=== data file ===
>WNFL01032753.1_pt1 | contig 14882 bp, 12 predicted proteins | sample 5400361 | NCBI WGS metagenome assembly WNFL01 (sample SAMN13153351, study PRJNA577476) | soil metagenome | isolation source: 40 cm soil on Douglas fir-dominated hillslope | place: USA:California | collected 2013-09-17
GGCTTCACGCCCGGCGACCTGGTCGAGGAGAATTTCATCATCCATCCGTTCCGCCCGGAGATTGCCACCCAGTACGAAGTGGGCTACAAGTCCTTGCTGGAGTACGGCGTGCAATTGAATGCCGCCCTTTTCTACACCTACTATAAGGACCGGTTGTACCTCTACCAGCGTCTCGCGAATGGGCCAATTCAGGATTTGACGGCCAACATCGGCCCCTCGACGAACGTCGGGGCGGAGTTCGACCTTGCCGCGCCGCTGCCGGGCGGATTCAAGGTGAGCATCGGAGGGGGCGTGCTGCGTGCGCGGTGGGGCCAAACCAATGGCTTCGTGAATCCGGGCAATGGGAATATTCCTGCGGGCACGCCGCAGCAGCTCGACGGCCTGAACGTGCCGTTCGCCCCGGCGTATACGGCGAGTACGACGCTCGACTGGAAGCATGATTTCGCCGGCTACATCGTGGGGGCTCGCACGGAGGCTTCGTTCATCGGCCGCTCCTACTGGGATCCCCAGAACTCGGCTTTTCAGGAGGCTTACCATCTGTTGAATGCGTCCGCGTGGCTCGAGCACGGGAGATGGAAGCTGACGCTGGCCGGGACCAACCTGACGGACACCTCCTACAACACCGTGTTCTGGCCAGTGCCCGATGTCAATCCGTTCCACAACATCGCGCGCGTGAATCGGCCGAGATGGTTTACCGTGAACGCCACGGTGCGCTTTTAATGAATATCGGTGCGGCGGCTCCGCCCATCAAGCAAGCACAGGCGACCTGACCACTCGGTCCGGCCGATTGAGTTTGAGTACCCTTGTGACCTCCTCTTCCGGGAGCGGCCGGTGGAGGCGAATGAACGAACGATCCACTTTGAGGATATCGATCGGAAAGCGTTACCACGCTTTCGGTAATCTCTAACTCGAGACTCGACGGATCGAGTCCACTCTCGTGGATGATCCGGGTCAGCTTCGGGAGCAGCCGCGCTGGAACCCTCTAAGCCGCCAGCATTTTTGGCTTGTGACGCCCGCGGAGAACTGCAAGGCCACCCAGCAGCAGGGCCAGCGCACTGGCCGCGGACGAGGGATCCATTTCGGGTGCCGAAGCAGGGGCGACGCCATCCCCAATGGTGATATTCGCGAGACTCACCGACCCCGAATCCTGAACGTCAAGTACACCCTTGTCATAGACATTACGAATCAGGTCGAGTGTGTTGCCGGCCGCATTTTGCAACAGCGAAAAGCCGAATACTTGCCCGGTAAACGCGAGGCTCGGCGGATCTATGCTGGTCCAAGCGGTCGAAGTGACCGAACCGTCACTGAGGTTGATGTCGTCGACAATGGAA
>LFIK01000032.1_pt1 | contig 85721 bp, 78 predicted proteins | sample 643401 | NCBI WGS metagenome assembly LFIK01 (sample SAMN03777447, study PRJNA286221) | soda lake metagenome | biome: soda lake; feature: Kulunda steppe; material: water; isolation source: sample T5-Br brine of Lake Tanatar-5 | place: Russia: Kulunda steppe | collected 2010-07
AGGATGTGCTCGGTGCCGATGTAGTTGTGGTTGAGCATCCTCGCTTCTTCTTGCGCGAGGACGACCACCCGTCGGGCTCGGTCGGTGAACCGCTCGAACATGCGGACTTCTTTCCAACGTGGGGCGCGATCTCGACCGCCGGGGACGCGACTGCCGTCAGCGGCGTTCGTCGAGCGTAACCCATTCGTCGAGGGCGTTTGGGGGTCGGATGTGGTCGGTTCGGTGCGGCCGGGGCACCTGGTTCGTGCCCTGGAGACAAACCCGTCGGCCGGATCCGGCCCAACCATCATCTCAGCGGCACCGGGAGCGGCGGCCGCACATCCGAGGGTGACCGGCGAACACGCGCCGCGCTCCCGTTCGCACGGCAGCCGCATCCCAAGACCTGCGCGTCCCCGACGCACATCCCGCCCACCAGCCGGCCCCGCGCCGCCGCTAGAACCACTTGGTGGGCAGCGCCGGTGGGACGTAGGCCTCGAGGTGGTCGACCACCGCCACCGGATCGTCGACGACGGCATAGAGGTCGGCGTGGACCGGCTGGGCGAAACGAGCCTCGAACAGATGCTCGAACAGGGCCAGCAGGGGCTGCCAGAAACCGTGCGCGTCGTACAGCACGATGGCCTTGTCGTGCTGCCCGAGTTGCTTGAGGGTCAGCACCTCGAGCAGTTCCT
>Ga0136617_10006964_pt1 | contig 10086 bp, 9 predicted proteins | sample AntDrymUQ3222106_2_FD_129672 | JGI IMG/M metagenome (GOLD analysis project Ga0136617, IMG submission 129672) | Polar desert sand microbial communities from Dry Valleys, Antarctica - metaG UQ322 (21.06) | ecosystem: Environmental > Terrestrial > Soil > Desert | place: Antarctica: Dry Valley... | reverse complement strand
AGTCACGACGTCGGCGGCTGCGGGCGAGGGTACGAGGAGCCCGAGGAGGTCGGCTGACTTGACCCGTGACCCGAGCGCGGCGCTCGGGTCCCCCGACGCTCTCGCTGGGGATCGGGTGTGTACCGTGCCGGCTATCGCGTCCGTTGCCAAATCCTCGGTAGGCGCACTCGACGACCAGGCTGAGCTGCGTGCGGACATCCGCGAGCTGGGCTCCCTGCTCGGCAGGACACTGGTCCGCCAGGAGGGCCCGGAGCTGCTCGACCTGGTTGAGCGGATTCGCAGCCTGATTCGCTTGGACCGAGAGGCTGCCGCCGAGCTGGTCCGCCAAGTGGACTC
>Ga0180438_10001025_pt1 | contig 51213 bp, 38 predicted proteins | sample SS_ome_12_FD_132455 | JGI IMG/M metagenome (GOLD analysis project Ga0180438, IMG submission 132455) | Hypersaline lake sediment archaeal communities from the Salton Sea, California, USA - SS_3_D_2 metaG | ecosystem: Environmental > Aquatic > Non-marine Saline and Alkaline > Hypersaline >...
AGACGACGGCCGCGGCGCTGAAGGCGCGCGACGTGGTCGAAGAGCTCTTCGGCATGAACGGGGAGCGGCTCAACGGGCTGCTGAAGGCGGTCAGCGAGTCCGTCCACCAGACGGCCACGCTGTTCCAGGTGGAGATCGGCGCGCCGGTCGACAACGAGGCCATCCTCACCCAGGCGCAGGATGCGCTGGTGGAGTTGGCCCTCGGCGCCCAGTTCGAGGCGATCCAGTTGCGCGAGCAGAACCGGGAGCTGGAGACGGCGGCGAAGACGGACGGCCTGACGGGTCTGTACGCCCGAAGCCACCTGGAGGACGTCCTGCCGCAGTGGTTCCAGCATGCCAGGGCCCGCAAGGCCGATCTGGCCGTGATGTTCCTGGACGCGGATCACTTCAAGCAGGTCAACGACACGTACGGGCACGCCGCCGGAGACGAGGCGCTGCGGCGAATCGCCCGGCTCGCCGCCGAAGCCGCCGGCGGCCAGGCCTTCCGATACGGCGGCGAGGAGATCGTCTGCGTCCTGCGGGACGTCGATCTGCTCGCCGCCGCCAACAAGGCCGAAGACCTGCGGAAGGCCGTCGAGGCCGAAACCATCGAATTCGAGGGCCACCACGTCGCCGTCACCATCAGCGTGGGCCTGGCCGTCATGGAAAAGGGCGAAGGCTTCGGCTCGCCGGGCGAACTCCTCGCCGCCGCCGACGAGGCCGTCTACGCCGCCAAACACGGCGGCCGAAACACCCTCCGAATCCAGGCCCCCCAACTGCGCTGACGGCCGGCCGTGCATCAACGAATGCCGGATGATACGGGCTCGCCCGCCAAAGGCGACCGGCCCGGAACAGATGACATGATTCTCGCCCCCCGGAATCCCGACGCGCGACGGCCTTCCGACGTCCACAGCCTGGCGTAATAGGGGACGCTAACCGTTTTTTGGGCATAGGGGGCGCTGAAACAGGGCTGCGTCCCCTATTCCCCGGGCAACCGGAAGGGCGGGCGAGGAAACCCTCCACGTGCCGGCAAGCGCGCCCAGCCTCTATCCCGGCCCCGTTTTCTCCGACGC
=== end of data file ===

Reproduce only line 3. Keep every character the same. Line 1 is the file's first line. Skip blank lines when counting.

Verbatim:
>LFIK01000032.1_pt1 | contig 85721 bp, 78 predicted proteins | sample 643401 | NCBI WGS metagenome assembly LFIK01 (sample SAMN03777447, study PRJNA286221) | soda lake metagenome | biome: soda lake; feature: Kulunda steppe; material: water; isolation source: sample T5-Br brine of Lake Tanatar-5 | place: Russia: Kulunda steppe | collected 2010-07